Nothing is quite so guaranteed to create an emotional reaction in parents than the news that your teenage daughter is pregnant, or that your teen son has gotten his girlfriend pregnant. Most often by the time I hear about it, a family is in crisis, saying, “What can we do?”
Well, its not like there’s anything you can do to “un-do” a teen pregnancy! But no matter how well you get along with your teenager, or how much of an antagonistic relationship you have with each other, there are plenty of things you can do now to take your family out of crisis mode and into what I call “Joy-mode”.
Parenting Through Teen Pregnancy.
Having a teen son or daughter who is pregnant may not have been your first – or last – choice when you envisioned how you wanted your child’s life to unfold. But absolutely nothing is served by blaming, finding fault, or reminding your son or daughter of the dangers of having sex or not using birth control. And this is not the time to unload your own emotional baggage on your child! More than at any other time, your son or daughter needs you to be their parent. And by that I mean you now need to step up, stifle your instinct to judge, and provide information, emotional support, and real-world solutions in collaboration with your teenager.
Here are some ways you can help take this experience out of crisis mode, and create ”Joy-mode” for all of you.
- Listen more than you speak. Your son or daughter is likely already quite sure they know what you think about the situation. Rather than spout your ‘superior wisdom’, ask questions, then pay attention to your teenager’s answers.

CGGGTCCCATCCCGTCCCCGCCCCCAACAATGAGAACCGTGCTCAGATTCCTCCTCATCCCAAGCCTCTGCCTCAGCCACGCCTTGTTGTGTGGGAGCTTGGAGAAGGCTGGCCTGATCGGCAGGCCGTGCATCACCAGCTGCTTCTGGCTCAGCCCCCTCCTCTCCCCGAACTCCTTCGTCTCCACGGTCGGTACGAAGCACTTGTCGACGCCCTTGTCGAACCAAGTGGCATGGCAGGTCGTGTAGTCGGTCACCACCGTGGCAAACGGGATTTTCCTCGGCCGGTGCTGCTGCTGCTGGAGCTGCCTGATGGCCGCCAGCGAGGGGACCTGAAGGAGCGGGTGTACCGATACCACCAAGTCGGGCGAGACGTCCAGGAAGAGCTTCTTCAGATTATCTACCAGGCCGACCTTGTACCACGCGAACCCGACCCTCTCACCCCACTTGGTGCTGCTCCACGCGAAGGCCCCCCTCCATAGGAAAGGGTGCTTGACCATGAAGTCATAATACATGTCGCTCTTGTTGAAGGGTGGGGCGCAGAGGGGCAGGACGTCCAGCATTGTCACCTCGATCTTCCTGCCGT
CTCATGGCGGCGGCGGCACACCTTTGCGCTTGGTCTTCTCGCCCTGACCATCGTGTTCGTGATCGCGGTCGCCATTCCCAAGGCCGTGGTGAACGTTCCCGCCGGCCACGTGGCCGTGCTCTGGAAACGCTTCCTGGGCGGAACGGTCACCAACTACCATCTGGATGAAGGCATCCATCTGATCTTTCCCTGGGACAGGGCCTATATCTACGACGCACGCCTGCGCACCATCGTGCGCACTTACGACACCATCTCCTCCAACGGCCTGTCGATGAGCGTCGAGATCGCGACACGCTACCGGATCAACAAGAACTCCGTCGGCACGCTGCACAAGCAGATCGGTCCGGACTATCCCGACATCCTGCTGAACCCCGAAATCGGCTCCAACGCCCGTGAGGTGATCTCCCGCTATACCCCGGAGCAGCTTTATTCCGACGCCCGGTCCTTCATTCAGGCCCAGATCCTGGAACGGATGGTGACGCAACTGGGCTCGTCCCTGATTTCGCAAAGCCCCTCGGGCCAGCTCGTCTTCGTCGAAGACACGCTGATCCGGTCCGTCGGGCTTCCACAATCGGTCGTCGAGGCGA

- Create safety. Your son or daughter will likely go through wildly changing emotional reactions to the pregnancy. Create a place where its really okay not to always hold everything together.
- Get practical. Subjects like high school, whether or not the relationship will continue, and child support considerations are all things you need to discuss, on your teen’s time schedule.
- Be okay with other-adults in your teen’s life. Your son or daughter may be more comfortable discussing this pregnancy with someone besides you. The important part is that they’re getting support.
- Get support for YOU. You’ll have your own fears, frustrations, and ‘old issues’ that come up. If you were hoping to help your daughter avoid some of the mistakes you made when you were her age, welcome to the real world of “teens make their own mistakes”. If you were hoping that your son would pay attention to your warnings, or stop believing he was an exception, welcome to reality. You may feel guilty, angry, ashamed. While all those feelings are perfectly normal and understandable, they’re not something to share with your teen. Find another adult you can be real with.
- Start planning now for the joy of grandparenting. Your teen may be expecting you to help with child care so they can finish school, or expecting a place to live for them and the new baby. Talk about options. Open your heart bigger than you thought you could.
- Let your child be the parent, when and as they’re able to. This is a tough one for many parents, as you’re considerably older and more experienced than your teen. Don’t deprive your teen of the amazing experience of parenting just because you think you know best.
I was a teen mom. When I was barely 18 I found out I was pregnant, and had to figure out a whole lot of life very quickly without much help. I’ve been talking with parents of teens as young as 14 who are struggling with this issue, and am convinced that even though its not your first choice of things to deal with, you can create joy.
Were you a teen parent? Do you have a teen son or daughter who’s expecting, or who became a mom or dad younger than what you were hoping? How can you practice being the parent you wish you’d had?